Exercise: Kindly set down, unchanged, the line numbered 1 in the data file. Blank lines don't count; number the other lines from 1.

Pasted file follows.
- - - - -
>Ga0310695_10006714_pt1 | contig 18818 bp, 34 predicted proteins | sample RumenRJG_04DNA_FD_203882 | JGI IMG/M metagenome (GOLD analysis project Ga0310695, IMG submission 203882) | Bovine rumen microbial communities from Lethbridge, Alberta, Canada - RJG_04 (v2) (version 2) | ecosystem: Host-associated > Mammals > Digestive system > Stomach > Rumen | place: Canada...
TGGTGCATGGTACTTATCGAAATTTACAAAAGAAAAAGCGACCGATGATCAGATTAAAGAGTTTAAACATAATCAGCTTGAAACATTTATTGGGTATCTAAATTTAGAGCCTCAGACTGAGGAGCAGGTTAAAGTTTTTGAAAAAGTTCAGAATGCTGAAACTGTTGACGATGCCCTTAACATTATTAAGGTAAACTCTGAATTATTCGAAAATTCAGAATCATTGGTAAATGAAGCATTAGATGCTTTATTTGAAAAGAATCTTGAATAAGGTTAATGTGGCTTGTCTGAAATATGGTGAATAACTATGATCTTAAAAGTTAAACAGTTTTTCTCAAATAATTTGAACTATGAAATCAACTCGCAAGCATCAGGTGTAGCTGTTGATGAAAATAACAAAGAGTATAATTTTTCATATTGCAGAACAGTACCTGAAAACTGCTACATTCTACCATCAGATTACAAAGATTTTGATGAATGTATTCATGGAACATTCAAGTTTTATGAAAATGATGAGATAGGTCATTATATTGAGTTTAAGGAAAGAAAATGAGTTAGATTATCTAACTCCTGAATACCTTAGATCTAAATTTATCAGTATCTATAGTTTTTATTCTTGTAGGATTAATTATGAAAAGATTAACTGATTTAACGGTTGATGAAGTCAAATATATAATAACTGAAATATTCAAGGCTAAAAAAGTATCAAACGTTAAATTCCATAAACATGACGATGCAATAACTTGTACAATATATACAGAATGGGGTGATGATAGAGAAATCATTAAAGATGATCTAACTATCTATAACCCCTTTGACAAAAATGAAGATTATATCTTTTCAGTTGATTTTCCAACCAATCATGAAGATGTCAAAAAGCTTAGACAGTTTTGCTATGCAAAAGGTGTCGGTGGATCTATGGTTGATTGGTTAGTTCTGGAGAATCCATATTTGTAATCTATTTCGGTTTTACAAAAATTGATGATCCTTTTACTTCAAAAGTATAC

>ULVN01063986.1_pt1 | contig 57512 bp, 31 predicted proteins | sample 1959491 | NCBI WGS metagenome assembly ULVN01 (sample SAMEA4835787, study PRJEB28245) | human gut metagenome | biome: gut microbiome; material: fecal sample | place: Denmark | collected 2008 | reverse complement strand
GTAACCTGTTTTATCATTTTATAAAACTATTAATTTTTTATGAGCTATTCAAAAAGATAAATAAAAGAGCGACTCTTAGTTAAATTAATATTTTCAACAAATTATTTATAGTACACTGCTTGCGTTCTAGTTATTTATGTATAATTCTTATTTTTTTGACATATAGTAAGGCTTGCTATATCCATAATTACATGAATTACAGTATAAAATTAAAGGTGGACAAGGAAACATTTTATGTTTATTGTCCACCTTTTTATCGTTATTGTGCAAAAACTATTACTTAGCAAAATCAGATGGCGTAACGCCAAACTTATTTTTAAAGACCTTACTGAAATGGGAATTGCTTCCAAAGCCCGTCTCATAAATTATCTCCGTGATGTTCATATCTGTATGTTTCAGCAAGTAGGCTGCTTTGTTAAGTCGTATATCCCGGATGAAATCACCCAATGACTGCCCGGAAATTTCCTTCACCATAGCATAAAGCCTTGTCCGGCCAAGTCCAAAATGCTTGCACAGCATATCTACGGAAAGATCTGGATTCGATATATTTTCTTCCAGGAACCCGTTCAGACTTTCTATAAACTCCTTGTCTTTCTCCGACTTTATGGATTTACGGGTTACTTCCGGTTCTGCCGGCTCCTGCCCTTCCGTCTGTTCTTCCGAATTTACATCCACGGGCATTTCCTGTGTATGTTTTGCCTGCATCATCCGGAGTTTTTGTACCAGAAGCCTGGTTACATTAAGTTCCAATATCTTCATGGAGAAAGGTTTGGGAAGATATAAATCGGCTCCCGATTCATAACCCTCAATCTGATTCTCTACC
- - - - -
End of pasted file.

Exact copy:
>Ga0310695_10006714_pt1 | contig 18818 bp, 34 predicted proteins | sample RumenRJG_04DNA_FD_203882 | JGI IMG/M metagenome (GOLD analysis project Ga0310695, IMG submission 203882) | Bovine rumen microbial communities from Lethbridge, Alberta, Canada - RJG_04 (v2) (version 2) | ecosystem: Host-associated > Mammals > Digestive system > Stomach > Rumen | place: Canada...